This lasagna recipe isn’t for dinner tonight. It’s for your garden. More especially, it is a recipe for building garden soil that will grow magnificent vegetables you can use in your regular lasagna recipe.
The soil in your garden is a special thing. It isn’t just dirt; it’s a living organism. It hosts bacteria, fungi, and insects, all of which are necessary to process and release the nutrients that plants require. With each of these pieces, the puzzle is incomplete, and the soil becomes unhealthy.
A garden with healthy soil produces strong, vigorous plants that are better able to withstand the pressures of disease and insects. It also is less prone to weeds and other invasive plants and is easier to maintain for the gardener.
Creating Healthy Soil
Nature has been creating healthy soil to support abundant plant and animal life for eons. We can never hope to replicate those processes perfectly, nor can we imagine to manage them better than nature does. We can, however, make sure that nature has all the necessary ingredients that are necessary for the processed to function.
The soil needs a source of carbon and nitrogen and myriad other trace elements. In a forest or grassland, these come back to the soil in the form of decomposition. Everything eventually returns to the soil, be it plant or animal. The process is inexorable and inescapable. In this way, the nutrients are recycled back into the soil to be used again and again.
Plants are very good at maintaining a proper balance of the nutrients, minerals, and other elements they need to remain healthy. When they die and fall to the ground, they begin the process of decomposition. The insects and microorganisms in the soil begin to break down the plant material and return those products to the soil. Because the plant keeps them in balance, a balanced return occurs as well.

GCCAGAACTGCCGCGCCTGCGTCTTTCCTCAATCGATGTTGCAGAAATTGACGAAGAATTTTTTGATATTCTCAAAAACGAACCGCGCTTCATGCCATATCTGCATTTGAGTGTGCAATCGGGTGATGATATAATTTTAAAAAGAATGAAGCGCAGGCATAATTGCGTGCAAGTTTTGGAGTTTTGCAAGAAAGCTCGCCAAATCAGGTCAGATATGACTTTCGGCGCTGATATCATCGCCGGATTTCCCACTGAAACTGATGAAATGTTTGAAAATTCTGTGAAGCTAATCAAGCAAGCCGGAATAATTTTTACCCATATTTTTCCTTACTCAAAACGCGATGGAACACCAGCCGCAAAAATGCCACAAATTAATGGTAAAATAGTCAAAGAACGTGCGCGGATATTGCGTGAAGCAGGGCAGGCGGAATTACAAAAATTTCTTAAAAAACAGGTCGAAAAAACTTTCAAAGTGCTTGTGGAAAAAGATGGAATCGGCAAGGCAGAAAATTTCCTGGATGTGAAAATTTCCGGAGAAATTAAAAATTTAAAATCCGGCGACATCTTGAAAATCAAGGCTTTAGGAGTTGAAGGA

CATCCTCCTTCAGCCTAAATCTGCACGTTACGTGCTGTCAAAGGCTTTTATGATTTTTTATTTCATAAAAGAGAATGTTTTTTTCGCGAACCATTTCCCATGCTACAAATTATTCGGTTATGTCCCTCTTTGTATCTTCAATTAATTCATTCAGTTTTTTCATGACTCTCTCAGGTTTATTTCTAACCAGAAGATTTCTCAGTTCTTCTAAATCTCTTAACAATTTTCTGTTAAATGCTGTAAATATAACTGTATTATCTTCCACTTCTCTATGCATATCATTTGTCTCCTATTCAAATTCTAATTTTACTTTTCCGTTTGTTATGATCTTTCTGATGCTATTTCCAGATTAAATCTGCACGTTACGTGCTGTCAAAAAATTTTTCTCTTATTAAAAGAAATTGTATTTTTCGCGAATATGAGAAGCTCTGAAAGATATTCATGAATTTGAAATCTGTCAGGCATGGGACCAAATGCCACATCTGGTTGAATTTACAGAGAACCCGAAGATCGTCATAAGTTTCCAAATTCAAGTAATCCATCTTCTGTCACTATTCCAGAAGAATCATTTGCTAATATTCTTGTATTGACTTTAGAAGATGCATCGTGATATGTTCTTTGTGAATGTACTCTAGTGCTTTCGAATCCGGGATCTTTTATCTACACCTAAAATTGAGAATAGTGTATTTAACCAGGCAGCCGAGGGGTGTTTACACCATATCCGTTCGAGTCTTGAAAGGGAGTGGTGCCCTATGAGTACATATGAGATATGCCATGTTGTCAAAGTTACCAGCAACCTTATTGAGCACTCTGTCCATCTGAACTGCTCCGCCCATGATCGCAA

The Way of Nature
No one comes into the prairie or the forest floor and tills the soil. No one comes in to add fertilizer. This system works quite well and has for millions of years. God designed it so that he didn’t have to tend his creation. It is a self-sustaining system when it is left alone. Don’t you think it is a little presumptuous of us to think we can improve on or manage such a masterful design?
How do we translate that into our gardens and landscapes? It is easier than you might think.
Man’s Answer to Nature
If you are starting a new vegetable garden (or an ornamental garden for that matter) traditional methods would have you use a chemical herbicide to kill all the weeds and grasses, use a mechanical tiller to turn the soil, add various products to amend the soil and then each season repeat this process. You can get vegetables and flowers to grow using this system, but at what cost? It can work, but it is labor-intensive, and it is destructive to the soil.
Let’s think about that for a few moments. First, you are going to spray poisons all over the same place you want to grow things you are going to eat. You really should read the label of some of these herbicides and then think about what you are doing. Tilling. No one tills the prairie. No one tills the forest. What is really happening when you till the soil every year.
Don’t do it Wrong
The first thing that happens is you disturb or destroy a lot of the life that is in your soil. The fungi that work with the roots of your plants to bring nutrients and water in from much further away than the plant roots will ever grow.